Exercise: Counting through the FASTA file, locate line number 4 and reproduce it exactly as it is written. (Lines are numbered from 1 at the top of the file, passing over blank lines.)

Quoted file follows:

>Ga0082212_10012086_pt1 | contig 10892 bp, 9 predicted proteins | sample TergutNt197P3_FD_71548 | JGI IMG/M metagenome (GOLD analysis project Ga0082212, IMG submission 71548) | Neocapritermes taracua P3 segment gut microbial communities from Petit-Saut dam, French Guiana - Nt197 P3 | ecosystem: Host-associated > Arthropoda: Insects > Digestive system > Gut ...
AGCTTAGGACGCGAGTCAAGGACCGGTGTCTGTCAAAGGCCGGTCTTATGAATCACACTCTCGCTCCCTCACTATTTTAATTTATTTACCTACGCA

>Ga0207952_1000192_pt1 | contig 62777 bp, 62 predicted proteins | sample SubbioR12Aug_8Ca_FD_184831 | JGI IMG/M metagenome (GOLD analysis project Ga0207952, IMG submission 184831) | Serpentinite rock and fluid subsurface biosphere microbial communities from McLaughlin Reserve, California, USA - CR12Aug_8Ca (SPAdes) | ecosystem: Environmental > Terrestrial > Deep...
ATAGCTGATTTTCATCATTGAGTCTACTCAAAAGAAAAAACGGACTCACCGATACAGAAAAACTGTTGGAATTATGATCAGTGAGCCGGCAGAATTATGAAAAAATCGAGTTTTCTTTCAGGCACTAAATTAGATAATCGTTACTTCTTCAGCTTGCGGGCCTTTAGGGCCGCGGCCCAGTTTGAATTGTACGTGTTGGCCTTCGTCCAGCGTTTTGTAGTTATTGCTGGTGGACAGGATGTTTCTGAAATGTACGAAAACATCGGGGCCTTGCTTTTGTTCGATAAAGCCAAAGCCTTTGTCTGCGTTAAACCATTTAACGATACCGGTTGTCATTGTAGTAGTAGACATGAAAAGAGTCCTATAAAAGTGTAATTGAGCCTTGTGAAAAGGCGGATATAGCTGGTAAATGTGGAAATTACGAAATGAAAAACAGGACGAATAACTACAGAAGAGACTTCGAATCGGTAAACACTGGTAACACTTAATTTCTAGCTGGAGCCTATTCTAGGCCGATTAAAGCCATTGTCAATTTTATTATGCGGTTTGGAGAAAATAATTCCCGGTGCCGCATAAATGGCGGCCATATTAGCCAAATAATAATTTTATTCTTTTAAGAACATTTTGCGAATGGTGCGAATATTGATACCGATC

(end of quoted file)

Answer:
ATAGCTGATTTTCATCATTGAGTCTACTCAAAAGAAAAAACGGACTCACCGATACAGAAAAACTGTTGGAATTATGATCAGTGAGCCGGCAGAATTATGAAAAAATCGAGTTTTCTTTCAGGCACTAAATTAGATAATCGTTACTTCTTCAGCTTGCGGGCCTTTAGGGCCGCGGCCCAGTTTGAATTGTACGTGTTGGCCTTCGTCCAGCGTTTTGTAGTTATTGCTGGTGGACAGGATGTTTCTGAAATGTACGAAAACATCGGGGCCTTGCTTTTGTTCGATAAAGCCAAAGCCTTTGTCTGCGTTAAACCATTTAACGATACCGGTTGTCATTGTAGTAGTAGACATGAAAAGAGTCCTATAAAAGTGTAATTGAGCCTTGTGAAAAGGCGGATATAGCTGGTAAATGTGGAAATTACGAAATGAAAAACAGGACGAATAACTACAGAAGAGACTTCGAATCGGTAAACACTGGTAACACTTAATTTCTAGCTGGAGCCTATTCTAGGCCGATTAAAGCCATTGTCAATTTTATTATGCGGTTTGGAGAAAATAATTCCCGGTGCCGCATAAATGGCGGCCATATTAGCCAAATAATAATTTTATTCTTTTAAGAACATTTTGCGAATGGTGCGAATATTGATACCGATC